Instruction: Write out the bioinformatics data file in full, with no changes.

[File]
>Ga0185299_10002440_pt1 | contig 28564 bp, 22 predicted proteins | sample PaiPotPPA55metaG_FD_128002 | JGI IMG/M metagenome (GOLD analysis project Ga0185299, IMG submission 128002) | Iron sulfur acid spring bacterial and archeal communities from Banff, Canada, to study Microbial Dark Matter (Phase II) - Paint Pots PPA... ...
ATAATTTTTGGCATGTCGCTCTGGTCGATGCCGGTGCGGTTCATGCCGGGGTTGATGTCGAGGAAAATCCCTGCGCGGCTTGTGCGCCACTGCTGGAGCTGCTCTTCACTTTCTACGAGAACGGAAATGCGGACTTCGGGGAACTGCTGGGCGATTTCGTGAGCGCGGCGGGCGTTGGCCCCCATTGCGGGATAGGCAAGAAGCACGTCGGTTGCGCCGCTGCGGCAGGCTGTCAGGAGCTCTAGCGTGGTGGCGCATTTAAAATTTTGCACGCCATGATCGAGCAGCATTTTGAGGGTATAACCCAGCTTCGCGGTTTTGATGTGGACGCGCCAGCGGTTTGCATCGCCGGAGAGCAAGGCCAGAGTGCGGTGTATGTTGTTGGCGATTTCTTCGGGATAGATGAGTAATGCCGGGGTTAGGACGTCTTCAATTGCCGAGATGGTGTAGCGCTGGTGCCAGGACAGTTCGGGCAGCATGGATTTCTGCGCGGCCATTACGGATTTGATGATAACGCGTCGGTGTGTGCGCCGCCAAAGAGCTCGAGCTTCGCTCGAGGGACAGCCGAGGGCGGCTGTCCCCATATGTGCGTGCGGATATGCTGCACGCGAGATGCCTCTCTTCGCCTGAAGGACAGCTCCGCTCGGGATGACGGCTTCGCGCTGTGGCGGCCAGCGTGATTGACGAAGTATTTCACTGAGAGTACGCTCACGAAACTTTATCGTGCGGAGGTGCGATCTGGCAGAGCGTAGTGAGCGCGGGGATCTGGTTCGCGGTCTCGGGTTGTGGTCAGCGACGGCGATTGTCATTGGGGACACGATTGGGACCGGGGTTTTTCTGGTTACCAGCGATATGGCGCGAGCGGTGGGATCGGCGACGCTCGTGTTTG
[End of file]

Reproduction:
>Ga0185299_10002440_pt1 | contig 28564 bp, 22 predicted proteins | sample PaiPotPPA55metaG_FD_128002 | JGI IMG/M metagenome (GOLD analysis project Ga0185299, IMG submission 128002) | Iron sulfur acid spring bacterial and archeal communities from Banff, Canada, to study Microbial Dark Matter (Phase II) - Paint Pots PPA... ...
ATAATTTTTGGCATGTCGCTCTGGTCGATGCCGGTGCGGTTCATGCCGGGGTTGATGTCGAGGAAAATCCCTGCGCGGCTTGTGCGCCACTGCTGGAGCTGCTCTTCACTTTCTACGAGAACGGAAATGCGGACTTCGGGGAACTGCTGGGCGATTTCGTGAGCGCGGCGGGCGTTGGCCCCCATTGCGGGATAGGCAAGAAGCACGTCGGTTGCGCCGCTGCGGCAGGCTGTCAGGAGCTCTAGCGTGGTGGCGCATTTAAAATTTTGCACGCCATGATCGAGCAGCATTTTGAGGGTATAACCCAGCTTCGCGGTTTTGATGTGGACGCGCCAGCGGTTTGCATCGCCGGAGAGCAAGGCCAGAGTGCGGTGTATGTTGTTGGCGATTTCTTCGGGATAGATGAGTAATGCCGGGGTTAGGACGTCTTCAATTGCCGAGATGGTGTAGCGCTGGTGCCAGGACAGTTCGGGCAGCATGGATTTCTGCGCGGCCATTACGGATTTGATGATAACGCGTCGGTGTGTGCGCCGCCAAAGAGCTCGAGCTTCGCTCGAGGGACAGCCGAGGGCGGCTGTCCCCATATGTGCGTGCGGATATGCTGCACGCGAGATGCCTCTCTTCGCCTGAAGGACAGCTCCGCTCGGGATGACGGCTTCGCGCTGTGGCGGCCAGCGTGATTGACGAAGTATTTCACTGAGAGTACGCTCACGAAACTTTATCGTGCGGAGGTGCGATCTGGCAGAGCGTAGTGAGCGCGGGGATCTGGTTCGCGGTCTCGGGTTGTGGTCAGCGACGGCGATTGTCATTGGGGACACGATTGGGACCGGGGTTTTTCTGGTTACCAGCGATATGGCGCGAGCGGTGGGATCGGCGACGCTCGTGTTTG